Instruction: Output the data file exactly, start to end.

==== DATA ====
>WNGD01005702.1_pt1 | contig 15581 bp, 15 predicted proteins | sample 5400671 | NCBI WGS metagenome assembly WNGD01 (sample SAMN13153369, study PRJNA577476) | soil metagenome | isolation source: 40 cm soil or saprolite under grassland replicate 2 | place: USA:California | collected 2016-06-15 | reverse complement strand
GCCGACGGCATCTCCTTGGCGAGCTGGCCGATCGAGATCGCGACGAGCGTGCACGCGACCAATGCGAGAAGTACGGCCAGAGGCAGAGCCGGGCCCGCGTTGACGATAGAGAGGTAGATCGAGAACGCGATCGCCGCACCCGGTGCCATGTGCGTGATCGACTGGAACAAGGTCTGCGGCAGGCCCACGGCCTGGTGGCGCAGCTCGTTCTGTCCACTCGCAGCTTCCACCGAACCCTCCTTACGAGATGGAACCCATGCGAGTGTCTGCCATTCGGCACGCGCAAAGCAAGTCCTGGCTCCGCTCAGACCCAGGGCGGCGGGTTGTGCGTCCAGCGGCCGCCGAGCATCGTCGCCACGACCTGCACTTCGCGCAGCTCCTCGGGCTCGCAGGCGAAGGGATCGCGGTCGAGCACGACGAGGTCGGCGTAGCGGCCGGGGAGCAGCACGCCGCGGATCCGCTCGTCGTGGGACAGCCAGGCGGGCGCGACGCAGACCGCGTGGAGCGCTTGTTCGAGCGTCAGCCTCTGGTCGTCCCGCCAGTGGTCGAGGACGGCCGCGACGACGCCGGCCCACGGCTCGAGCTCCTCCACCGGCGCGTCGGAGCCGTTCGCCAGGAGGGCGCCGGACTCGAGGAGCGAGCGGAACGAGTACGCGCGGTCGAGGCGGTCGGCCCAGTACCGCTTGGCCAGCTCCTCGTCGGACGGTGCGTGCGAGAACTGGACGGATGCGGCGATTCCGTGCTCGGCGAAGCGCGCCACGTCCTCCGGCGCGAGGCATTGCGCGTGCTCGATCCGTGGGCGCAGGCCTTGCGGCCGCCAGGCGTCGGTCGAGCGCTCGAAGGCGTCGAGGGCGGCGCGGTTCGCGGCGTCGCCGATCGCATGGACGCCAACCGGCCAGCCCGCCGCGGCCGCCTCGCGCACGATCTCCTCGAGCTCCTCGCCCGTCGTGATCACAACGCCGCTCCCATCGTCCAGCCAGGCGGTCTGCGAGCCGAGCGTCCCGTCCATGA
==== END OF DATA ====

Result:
>WNGD01005702.1_pt1 | contig 15581 bp, 15 predicted proteins | sample 5400671 | NCBI WGS metagenome assembly WNGD01 (sample SAMN13153369, study PRJNA577476) | soil metagenome | isolation source: 40 cm soil or saprolite under grassland replicate 2 | place: USA:California | collected 2016-06-15 | reverse complement strand
GCCGACGGCATCTCCTTGGCGAGCTGGCCGATCGAGATCGCGACGAGCGTGCACGCGACCAATGCGAGAAGTACGGCCAGAGGCAGAGCCGGGCCCGCGTTGACGATAGAGAGGTAGATCGAGAACGCGATCGCCGCACCCGGTGCCATGTGCGTGATCGACTGGAACAAGGTCTGCGGCAGGCCCACGGCCTGGTGGCGCAGCTCGTTCTGTCCACTCGCAGCTTCCACCGAACCCTCCTTACGAGATGGAACCCATGCGAGTGTCTGCCATTCGGCACGCGCAAAGCAAGTCCTGGCTCCGCTCAGACCCAGGGCGGCGGGTTGTGCGTCCAGCGGCCGCCGAGCATCGTCGCCACGACCTGCACTTCGCGCAGCTCCTCGGGCTCGCAGGCGAAGGGATCGCGGTCGAGCACGACGAGGTCGGCGTAGCGGCCGGGGAGCAGCACGCCGCGGATCCGCTCGTCGTGGGACAGCCAGGCGGGCGCGACGCAGACCGCGTGGAGCGCTTGTTCGAGCGTCAGCCTCTGGTCGTCCCGCCAGTGGTCGAGGACGGCCGCGACGACGCCGGCCCACGGCTCGAGCTCCTCCACCGGCGCGTCGGAGCCGTTCGCCAGGAGGGCGCCGGACTCGAGGAGCGAGCGGAACGAGTACGCGCGGTCGAGGCGGTCGGCCCAGTACCGCTTGGCCAGCTCCTCGTCGGACGGTGCGTGCGAGAACTGGACGGATGCGGCGATTCCGTGCTCGGCGAAGCGCGCCACGTCCTCCGGCGCGAGGCATTGCGCGTGCTCGATCCGTGGGCGCAGGCCTTGCGGCCGCCAGGCGTCGGTCGAGCGCTCGAAGGCGTCGAGGGCGGCGCGGTTCGCGGCGTCGCCGATCGCATGGACGCCAACCGGCCAGCCCGCCGCGGCCGCCTCGCGCACGATCTCCTCGAGCTCCTCGCCCGTCGTGATCACAACGCCGCTCCCATCGTCCAGCCAGGCGGTCTGCGAGCCGAGCGTCCCGTCCATGA